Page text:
How soon will we have access to vehicles that don't require human control? Are driverless cars just around the corner? What will our travel be like if we're spending a lot less time behind the wheel? What technology actually makes autonomous driving possible? What is autonomous driving, anyway, and what do the different levels entail?
U.S. vehicle safety regulators have said the artificial intelligence system piloting a self-driving Google car could be considered the driver under federal law, a major step toward ultimately winning approval for autonomous vehicles on the roads. The National Highway Traffic Safety Administration told Google, a unit of Alphabet Inc, of its decision in a previously unreported Feb. 4 letter to the company posted on the agency's website this week. Google's self-driving car unit on Nov. 12 submitted a proposed design for a self-driving car that has'no need for a human driver,' the letter to Google from National Highway Traffic Safety Administration Chief Counsel Paul Hemmersbaugh said. At a Senate hearing, representatives of General Motors and Delphi touted numerous safety and environmental benefits of autonomous vehicles. In January, the US National Highway Traffic Safety Administration (NHTSA) said it may waive some vehicle safety rules to allow more driverless cars to operate on US roads.
Once the update arrives, Tesla vehicles will be able to drive themselves in a city the way they can perform highway cruising now, the company said. That means interpreting stop signs and traffic lights, making sharp turns, and navigating stop-and-go urban traffic and other obstacles -- a far more difficult task than navigating long, relatively straight stretches of highways. Although Tesla's website has promised features as soon as this year including the ability to recognize and react to traffic lights and stop signs, and what it calls "Automatic driving on city streets," the suite would still require a human driver behind the wheel. As soon as next year, Tesla has said, the cars will be able to operate reliably on their own, even allowing the driver to fall asleep. This tiered approach is different from companies such as Waymo, whose sole aim is to launch autonomous vehicles that do not need a driver behind the wheel.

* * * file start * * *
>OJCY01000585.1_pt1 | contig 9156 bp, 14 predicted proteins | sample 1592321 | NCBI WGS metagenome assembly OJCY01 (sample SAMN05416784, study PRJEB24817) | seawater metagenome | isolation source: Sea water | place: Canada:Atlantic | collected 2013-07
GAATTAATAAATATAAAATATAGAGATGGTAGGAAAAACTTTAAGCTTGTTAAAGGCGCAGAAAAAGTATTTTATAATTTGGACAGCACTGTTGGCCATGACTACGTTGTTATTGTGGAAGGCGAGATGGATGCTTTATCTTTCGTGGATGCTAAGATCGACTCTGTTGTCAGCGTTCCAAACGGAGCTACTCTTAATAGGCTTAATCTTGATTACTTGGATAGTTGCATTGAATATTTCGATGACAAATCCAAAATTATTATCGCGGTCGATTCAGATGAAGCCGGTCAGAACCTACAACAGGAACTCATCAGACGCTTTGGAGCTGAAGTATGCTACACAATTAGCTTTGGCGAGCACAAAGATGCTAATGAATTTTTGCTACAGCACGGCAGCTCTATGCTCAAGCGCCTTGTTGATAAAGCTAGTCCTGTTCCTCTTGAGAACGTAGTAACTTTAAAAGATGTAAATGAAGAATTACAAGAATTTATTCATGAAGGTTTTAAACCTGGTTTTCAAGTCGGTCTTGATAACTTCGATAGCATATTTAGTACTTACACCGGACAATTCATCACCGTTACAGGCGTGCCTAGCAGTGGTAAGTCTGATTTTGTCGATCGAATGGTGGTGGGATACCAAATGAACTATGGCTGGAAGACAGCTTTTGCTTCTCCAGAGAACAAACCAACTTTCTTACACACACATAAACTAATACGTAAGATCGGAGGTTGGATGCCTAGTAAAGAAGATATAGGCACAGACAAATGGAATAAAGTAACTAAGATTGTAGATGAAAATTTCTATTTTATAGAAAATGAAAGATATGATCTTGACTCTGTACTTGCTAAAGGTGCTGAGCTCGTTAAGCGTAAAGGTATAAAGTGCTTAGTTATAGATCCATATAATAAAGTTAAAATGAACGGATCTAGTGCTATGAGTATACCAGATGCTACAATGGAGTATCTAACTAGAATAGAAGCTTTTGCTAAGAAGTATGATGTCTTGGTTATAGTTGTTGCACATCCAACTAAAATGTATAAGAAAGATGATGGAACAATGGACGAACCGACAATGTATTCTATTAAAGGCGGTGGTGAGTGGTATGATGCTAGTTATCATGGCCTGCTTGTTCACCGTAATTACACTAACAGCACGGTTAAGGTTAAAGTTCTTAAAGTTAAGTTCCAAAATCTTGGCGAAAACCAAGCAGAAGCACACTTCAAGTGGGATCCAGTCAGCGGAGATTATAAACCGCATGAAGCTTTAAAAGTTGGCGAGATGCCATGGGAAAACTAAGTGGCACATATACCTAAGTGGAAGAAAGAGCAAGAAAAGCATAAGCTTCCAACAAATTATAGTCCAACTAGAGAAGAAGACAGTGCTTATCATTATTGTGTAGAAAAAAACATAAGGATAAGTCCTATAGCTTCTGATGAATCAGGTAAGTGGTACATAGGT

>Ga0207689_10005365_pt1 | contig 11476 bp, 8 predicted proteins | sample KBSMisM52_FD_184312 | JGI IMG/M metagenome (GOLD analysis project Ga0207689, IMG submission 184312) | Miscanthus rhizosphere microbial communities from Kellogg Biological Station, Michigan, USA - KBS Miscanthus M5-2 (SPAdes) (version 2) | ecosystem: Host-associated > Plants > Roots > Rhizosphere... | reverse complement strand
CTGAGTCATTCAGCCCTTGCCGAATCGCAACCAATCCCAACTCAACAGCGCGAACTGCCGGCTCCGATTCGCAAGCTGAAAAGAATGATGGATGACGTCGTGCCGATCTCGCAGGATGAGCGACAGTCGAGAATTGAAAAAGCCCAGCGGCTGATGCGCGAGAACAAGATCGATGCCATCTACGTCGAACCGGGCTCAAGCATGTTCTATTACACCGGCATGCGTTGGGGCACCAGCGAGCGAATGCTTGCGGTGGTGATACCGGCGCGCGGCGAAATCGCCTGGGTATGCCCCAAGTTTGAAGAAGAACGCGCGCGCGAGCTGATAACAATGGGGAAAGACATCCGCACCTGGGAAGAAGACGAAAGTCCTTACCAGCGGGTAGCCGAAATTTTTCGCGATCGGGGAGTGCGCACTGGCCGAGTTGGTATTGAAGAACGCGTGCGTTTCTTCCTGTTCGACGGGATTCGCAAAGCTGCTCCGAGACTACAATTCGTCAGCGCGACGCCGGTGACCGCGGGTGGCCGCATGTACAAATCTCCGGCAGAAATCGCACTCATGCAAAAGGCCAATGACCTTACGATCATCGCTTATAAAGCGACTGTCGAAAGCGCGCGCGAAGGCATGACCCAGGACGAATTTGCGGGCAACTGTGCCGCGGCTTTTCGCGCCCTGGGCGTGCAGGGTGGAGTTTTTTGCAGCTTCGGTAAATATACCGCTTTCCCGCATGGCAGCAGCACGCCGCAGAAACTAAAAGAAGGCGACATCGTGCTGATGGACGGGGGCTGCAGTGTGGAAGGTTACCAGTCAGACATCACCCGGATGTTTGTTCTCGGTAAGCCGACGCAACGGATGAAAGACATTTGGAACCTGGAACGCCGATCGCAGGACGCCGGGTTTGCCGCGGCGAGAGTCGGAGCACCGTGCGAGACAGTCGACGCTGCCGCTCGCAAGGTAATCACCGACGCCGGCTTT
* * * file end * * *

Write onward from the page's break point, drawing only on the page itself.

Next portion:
Last year, a Florida man became the first person to die in a crash involving autonomous driving technology. Forty-year-old Joshua Brown had his hands off the wheel when his car slammed into a semi-trailer making a left turn across his lane. The incident caused considerable consternation in the media, not the least for underlining the glaring absence of autonomous vehicle (AV) regulations then in place. "The fatal crash," the Los Angeles Times said, "highlighted what some say is a gaping pothole on the road to self-driving vehicles: the lack of federal rules." The newspaper had a point.
ANN ARBOR, MICHIGAN – The Trump administration on Tuesday unveiled updated safety guidelines for self-driving cars aimed at clearing barriers for automakers and tech companies wanting to get test vehicles on the road. The new voluntary guidelines announced by U.S. Transportation Secretary Elaine Chao update policies issued last fall by the Obama administration, which were also largely voluntary. Chao emphasized that the guidelines aren't meant to force automakers to use certain technology or meet stringent requirements. Instead, they're designed to clarify what vehicle developers and states should consider as more test cars reach public roads. "We want to make sure those who are involved understand how important safety is," Chao said during a visit to an autonomous vehicle testing facility at the University of Michigan.